# Multivariable Gaussian polynomials

Let the (homogeneous) Gaussian numbers be defined as $[n]_{x,y} = \frac{x^n-y^n}{x-y}$, and define Gaussian factorials as $[n]_{x,y}! = [n]_{x,y}[n-1]_{x,y}\dots _{x,y}$, and the Gaussian binomials as ${n \brack m}_{x,y} = \frac{[n]_{x,y}!}{[m]_{x,y}![n-m]_{x,y}!}$. (Letting $x=q$ and $y=1$ or $x=q$ and $y=q^{-1}$ recovers the more standard definitions.)

The coefficient of $x^ay^{nm-a}$ in ${n+m \brack m}_{x,y}$ is equal to the number of multiset partitions of $\{1^a, 2^{nm-a}\}$ into $m$ parts of size $n$. (Ordering the parts by how many $1$'s they have and arranging things into a rectangle this is counting partitions of size $a$ fitting in an $n \times m$ rectangle).

This interpretation has a natural analog with more variables. We can define the homogeneous multivariate Gaussian polynomials to be the polynomials $p_{n,m}(x_1,x_2,\dots x_k)$ where the coefficient of $x_1^{a_1}x_2^{a_2}\dots x_k^{a_k}$ is equal to the number of multiset partitions of $\{1^{a_1},2^{a_2}, \dots, k^{a_k} \}$ into $m$ parts of size $n$.

For example $p_{2,3}(x,y,z) =$

$$x^6+$$

$$x^5y +x^5z+$$

$$2x^4y^2 + 2x^4yz + 2x^4z^2+$$

$$2x^3y^3 + 3x^3y^2z + 3x^3yz^2 +2x^3z^3+$$

$$2x^2y^4 + 3x^2y^3z + 5x^2y^2z^2 + 3x^2yz^3 +2x^2z^4+$$

$$xy^5 + \hspace{.2cm} 2xy^4z + \hspace{.2cm} 3xy^3z^2 +\hspace{.2cm} 3xy^2z^3 +\hspace{.2cm} 2xyz^4 + \hspace{.2cm} xz^5$$

$$y^6 +\hspace{.35cm} y^5z + \hspace{.35cm} 2y^4z^2 +\hspace{.35cm} 2y^3z^3+\hspace{.35cm}2y^2z^4+\hspace{.35cm} yz^5+ \hspace{.35cm}z^6$$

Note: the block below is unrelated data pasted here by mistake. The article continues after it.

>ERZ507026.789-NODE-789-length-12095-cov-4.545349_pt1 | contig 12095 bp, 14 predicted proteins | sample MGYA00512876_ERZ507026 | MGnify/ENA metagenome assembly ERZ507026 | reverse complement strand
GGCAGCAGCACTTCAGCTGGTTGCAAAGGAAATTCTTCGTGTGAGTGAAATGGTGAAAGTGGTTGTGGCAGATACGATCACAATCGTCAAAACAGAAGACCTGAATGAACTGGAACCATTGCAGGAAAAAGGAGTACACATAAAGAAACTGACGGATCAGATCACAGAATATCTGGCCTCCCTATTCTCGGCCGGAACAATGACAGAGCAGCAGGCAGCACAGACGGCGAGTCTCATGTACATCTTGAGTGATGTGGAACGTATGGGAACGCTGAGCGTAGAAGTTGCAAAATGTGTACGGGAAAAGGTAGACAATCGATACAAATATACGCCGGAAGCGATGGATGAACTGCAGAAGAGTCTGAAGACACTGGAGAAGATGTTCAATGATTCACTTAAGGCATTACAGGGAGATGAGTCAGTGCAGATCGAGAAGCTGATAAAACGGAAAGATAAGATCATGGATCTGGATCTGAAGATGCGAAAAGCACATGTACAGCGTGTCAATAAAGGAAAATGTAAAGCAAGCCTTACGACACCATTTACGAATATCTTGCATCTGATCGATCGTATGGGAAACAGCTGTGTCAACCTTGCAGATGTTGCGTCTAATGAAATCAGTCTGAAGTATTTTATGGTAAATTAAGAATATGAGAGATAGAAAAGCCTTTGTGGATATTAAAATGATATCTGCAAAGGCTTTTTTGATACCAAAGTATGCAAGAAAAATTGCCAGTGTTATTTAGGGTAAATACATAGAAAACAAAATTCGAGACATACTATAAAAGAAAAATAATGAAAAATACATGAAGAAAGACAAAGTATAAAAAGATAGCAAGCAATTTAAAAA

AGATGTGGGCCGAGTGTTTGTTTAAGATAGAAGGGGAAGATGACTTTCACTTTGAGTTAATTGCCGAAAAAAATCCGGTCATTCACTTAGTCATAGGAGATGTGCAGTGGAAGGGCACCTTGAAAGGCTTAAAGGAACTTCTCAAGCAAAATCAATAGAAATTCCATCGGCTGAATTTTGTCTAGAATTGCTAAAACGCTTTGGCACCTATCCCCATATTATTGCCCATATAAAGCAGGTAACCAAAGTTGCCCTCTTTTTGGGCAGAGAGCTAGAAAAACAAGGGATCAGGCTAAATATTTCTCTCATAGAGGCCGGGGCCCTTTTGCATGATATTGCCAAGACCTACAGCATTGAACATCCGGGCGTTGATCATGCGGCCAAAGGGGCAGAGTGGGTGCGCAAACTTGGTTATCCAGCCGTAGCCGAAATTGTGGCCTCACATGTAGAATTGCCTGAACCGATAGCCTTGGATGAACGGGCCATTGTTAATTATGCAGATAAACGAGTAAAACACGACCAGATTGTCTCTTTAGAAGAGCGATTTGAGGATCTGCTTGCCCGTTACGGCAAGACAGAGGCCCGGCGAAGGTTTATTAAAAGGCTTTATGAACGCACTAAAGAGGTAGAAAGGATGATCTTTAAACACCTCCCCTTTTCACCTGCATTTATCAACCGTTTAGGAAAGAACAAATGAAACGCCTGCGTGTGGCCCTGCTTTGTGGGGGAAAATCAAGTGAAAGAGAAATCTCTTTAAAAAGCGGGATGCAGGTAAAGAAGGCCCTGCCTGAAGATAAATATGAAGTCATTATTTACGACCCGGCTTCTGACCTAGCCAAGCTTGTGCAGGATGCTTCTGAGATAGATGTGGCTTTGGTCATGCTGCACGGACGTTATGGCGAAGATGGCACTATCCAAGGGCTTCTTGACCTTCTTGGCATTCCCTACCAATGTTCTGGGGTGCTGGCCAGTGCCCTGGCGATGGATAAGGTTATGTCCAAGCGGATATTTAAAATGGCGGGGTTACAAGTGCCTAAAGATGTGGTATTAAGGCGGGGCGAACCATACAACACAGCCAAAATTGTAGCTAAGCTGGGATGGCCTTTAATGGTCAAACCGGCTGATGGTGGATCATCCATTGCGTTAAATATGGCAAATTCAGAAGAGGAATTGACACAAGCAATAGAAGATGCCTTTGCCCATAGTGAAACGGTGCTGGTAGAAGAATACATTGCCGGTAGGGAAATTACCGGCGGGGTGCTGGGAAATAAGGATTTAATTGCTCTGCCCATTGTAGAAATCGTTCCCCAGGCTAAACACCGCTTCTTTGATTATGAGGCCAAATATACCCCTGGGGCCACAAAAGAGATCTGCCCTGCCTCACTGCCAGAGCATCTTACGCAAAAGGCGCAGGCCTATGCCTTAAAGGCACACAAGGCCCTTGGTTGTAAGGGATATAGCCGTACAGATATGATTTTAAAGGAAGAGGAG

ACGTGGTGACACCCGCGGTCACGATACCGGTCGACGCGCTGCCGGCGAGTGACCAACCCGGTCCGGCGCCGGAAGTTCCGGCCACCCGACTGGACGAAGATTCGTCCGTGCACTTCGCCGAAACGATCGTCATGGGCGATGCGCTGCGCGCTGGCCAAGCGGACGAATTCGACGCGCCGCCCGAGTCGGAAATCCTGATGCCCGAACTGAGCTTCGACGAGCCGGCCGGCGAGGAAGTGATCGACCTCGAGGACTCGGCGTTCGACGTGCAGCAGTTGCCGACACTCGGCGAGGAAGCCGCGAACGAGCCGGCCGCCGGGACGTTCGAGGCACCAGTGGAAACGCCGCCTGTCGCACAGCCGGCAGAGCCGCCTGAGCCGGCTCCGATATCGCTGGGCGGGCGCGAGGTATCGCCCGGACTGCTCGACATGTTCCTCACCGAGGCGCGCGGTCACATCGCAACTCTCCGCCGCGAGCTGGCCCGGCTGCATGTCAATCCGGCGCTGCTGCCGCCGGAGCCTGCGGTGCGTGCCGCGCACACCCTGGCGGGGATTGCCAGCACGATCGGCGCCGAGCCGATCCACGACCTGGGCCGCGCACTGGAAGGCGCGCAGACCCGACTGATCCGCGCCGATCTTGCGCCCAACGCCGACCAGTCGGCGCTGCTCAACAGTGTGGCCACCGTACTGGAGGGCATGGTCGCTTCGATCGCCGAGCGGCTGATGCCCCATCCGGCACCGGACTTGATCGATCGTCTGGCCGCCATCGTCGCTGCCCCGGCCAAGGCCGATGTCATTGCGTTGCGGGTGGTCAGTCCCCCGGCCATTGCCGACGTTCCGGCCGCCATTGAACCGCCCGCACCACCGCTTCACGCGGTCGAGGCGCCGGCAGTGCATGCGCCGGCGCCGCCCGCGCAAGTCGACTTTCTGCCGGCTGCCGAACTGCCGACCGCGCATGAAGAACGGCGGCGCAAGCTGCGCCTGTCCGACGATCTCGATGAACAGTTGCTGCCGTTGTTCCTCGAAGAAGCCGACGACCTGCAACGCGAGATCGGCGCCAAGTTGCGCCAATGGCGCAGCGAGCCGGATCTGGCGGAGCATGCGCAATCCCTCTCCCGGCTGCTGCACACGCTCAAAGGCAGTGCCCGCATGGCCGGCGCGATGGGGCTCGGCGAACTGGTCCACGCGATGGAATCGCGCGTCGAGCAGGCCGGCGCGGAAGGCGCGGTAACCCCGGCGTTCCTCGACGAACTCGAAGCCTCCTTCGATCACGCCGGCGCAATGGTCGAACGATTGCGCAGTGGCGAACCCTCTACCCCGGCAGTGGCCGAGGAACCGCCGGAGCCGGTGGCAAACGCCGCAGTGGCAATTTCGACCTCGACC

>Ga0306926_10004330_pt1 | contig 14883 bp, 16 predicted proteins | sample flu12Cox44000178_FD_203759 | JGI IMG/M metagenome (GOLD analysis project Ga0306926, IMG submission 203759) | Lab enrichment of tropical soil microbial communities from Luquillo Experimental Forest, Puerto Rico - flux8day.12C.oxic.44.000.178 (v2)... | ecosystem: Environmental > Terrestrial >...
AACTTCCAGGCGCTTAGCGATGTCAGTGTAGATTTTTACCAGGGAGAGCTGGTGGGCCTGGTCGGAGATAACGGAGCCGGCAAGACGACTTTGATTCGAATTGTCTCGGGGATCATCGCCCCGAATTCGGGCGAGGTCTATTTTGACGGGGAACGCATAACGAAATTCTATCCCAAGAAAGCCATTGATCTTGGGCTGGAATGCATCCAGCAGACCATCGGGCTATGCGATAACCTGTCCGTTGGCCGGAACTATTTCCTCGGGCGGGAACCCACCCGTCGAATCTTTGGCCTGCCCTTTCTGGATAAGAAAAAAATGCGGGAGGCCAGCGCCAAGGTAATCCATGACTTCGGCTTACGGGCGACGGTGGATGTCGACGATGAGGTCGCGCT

Where for example the coefficient $4$ of $x^2y^2z^2$ counts the five multiset partions $\{\{1,1\},\{2,2\},\{3,3\}\}$, $\{\{1,1\},\{2,3\},\{2,3\}\}$, $\{\{1,2\},\{1,2\},\{3,3\}\}$, $\{\{1,2\},\{1,3\},\{2,3\}\}$, and $\{\{1,3\},\{1,3\},\{2,2\}\}$ of $\{1^2,2^2,3^2\}$ into $3$ parts of size $2$.

These showed up for me doing some calculations in a representation theoretic context, and I can say some things about them from that perspective. For example, I can see they satisfy a "higher rank" version of the unimodality property for the coefficients for Gaussian polynomials.

Have these been studied before? Are there combinatorial proofs of these unimodality type results in the literature? Do these polynomials have interpretations say in terms of subspaces of finite dimensional vector spaces over finite fields? Do they have simpler formulas like the original one I gave in the two variable case?

EDIT: After thinking more and fixing some sage code that had been misleading me, these polynomials $p_{n,m}(x_1, \dots, x_k)$ are just the characters of $Sym^m(Sym^n(\mathbb{C}^k))$. Oddly enough that's not the original representation theoretic context I was looking at, which was more convoluted to state, but it's probably related by something like Howe duality. Anyway I'm still interested in what's known about them combinatorially.

• Why not $[n]_{x,y}=\frac{x^n-y^n}{x-y}$? Then $[n]_{1,1}=n$, instead of $0=1^n-1^n$. – Alexander Burstein Apr 18 '18 at 5:57
• Sure, that's probably a better convention. I was mostly just caring about the Gaussian binomials, in which case the $(x-y)$ factors all cancel. I've edited it appropriately though. – Nate Apr 18 '18 at 11:09
• This upcoming AMS Sectional talk sounds potentially relevant?: ams.org/amsmtgs/2252_abstracts/1139-05-609.pdf – Sam Hopkins Apr 18 '18 at 23:36
• Yea Rosa and Mike's stuff definitely relates to the stuff I work on, too bad I'm not in Boston anymore though. – Nate Apr 19 '18 at 15:33